glucose-6-phosphatase catalytic subunit
The G6PC gene provides instructions for making an enzyme called glucose 6-phosphatase. This enzyme is found on the membrane of the endoplasmic reticulum, which is a structure inside cells that is involved in protein processing and transport. Glucose 6-phosphatase works together with the glucose 6-phosphate translocase protein (produced from the SLC37A4 gene) to break down a type of sugar molecule called glucose 6-phosphate. The breakdown of this molecule produces the simple sugar glucose, which is the primary source of energy for most cells in the body. The glucose 6-phosphatase enzyme is expressed (active) in the liver, kidneys, and intestines, and is the main regulator of glucose production in the liver.
At least 85 mutations in the G6PC gene have been found to cause glycogen storage disease type Ia (GSDIa). Most of these mutations change single protein building blocks (amino acids) in the glucose 6-phosphatase enzyme. Some specific mutations are seen more frequently in certain ethnic or racial groups. Mutations in the G6PC gene impair the function of the glucose 6-phosphatase enzyme. When this enzyme is not functioning normally, glucose 6-phosphate is not broken down and glucose is not produced. Glucose 6-phosphate that is not broken down to glucose is converted to fat and glycogen, a complex sugar that is stored within cells. Too much fat and glycogen stored within a cell can be toxic. This buildup damages organs and tissues throughout the body, particularly the liver and kidneys, leading to the signs and symptoms of GSDIa.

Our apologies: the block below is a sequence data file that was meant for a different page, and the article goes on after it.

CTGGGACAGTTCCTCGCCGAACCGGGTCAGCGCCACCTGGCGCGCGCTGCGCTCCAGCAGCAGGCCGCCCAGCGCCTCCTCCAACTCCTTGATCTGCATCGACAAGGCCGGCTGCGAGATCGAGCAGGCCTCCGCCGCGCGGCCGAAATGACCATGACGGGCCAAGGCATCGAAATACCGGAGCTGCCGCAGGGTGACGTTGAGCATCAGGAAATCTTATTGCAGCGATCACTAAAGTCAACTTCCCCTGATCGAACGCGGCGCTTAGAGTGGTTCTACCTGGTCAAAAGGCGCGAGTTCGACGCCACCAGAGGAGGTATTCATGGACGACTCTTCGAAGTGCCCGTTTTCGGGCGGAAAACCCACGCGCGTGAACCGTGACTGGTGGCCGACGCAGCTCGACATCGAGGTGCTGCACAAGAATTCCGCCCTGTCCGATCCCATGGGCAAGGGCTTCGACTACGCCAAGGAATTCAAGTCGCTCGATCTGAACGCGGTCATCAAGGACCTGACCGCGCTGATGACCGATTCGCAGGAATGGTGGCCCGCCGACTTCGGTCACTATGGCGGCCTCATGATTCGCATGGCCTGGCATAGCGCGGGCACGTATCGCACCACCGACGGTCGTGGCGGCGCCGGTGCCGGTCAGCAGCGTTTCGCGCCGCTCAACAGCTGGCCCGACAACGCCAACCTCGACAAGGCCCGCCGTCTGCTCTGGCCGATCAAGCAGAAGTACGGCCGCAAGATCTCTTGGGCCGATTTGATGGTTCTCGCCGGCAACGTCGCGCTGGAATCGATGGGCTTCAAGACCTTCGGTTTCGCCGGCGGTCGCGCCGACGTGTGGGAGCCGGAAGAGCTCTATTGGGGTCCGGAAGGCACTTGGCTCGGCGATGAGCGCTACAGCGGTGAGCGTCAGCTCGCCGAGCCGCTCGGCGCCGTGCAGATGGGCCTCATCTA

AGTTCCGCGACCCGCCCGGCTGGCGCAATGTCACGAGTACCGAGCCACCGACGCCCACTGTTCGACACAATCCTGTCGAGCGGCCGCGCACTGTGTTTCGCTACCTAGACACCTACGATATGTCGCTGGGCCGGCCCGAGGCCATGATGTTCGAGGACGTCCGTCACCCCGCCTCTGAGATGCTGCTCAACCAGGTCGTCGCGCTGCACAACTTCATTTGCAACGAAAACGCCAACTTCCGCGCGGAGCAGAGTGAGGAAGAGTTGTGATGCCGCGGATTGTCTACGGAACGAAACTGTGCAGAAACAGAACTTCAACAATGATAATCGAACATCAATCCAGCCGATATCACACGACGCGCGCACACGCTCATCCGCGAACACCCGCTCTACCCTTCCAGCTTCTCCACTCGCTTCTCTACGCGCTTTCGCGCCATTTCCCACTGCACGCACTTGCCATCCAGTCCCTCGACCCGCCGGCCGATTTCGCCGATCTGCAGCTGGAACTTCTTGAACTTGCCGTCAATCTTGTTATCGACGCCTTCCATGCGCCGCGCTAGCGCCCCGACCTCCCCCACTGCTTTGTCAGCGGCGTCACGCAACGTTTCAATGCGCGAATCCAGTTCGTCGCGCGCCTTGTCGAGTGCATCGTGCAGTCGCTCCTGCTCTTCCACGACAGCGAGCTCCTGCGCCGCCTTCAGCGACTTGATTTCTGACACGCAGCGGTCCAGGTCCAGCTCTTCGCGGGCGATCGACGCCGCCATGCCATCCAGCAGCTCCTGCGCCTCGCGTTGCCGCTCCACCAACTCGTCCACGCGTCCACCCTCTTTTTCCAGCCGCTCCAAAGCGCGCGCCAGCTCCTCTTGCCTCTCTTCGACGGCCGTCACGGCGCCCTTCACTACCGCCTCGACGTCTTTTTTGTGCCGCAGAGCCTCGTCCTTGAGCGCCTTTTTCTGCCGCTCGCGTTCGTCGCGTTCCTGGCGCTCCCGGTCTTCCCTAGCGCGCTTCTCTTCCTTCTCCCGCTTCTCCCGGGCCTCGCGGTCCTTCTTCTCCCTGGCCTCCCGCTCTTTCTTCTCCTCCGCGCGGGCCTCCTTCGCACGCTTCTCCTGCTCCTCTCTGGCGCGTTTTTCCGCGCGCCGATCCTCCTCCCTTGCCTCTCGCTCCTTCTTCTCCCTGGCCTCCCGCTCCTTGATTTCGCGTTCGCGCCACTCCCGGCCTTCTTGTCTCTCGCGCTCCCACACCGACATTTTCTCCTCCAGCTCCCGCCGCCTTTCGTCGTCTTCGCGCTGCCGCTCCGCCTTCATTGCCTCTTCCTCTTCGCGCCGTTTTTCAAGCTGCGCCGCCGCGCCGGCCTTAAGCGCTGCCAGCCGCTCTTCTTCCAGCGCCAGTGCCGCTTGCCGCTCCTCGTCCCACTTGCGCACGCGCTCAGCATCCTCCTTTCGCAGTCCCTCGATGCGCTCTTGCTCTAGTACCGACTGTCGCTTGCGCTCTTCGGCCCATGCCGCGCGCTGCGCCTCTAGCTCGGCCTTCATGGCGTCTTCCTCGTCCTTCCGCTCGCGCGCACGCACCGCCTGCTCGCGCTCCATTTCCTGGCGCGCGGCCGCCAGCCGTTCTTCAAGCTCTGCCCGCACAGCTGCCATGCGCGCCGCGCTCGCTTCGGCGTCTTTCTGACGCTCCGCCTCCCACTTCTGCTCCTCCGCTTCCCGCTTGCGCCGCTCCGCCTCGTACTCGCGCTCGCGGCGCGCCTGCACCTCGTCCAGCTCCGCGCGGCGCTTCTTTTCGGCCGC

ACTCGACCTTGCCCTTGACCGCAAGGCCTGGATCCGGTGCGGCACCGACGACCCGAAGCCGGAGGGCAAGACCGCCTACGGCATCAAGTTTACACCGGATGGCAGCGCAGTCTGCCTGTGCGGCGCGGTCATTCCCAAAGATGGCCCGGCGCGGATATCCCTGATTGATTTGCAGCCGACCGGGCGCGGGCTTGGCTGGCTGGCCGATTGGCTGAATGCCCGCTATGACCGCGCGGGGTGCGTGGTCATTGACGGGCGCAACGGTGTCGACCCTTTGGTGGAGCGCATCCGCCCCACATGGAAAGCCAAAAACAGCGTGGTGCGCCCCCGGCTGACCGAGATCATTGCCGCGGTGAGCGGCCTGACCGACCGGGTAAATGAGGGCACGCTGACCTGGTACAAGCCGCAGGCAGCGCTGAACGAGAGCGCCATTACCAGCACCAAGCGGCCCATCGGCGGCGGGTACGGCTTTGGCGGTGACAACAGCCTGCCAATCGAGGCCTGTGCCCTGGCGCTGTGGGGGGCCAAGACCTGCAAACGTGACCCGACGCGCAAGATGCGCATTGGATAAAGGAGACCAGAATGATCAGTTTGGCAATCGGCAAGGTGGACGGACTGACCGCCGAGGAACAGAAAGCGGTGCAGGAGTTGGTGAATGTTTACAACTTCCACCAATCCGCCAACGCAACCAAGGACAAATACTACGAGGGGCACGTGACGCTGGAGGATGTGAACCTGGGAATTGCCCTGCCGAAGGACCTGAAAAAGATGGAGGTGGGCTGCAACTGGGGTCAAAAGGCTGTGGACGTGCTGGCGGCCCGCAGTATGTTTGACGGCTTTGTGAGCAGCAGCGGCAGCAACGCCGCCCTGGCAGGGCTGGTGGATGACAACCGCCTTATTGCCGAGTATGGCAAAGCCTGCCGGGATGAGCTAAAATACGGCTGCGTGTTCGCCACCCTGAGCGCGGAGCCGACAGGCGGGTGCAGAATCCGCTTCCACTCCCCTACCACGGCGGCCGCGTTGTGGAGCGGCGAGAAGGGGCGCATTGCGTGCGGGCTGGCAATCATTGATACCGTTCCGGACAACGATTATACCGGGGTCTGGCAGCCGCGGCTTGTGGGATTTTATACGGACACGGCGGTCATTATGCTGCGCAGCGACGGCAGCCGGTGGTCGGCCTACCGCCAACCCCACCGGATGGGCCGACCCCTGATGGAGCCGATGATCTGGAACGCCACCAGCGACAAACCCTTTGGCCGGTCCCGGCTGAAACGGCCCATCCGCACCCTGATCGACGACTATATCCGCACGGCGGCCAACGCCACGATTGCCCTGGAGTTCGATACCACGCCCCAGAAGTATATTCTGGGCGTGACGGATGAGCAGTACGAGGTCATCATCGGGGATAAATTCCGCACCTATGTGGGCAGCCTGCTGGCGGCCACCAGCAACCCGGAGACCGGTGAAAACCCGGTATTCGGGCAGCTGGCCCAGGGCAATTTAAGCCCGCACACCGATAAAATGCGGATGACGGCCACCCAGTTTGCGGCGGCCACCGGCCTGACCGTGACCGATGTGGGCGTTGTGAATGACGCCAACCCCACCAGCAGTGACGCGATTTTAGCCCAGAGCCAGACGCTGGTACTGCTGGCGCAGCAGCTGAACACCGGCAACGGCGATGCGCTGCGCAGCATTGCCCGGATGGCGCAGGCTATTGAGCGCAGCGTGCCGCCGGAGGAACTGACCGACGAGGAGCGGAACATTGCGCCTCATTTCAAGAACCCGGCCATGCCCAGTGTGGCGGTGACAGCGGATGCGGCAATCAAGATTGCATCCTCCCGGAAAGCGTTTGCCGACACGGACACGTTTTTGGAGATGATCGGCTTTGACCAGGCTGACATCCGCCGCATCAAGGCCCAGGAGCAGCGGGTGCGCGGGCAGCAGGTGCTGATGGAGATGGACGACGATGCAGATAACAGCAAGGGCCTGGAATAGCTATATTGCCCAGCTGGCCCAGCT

- glucose-6-phosphatase alpha
- glucose-6-phosphatase, catalytic subunit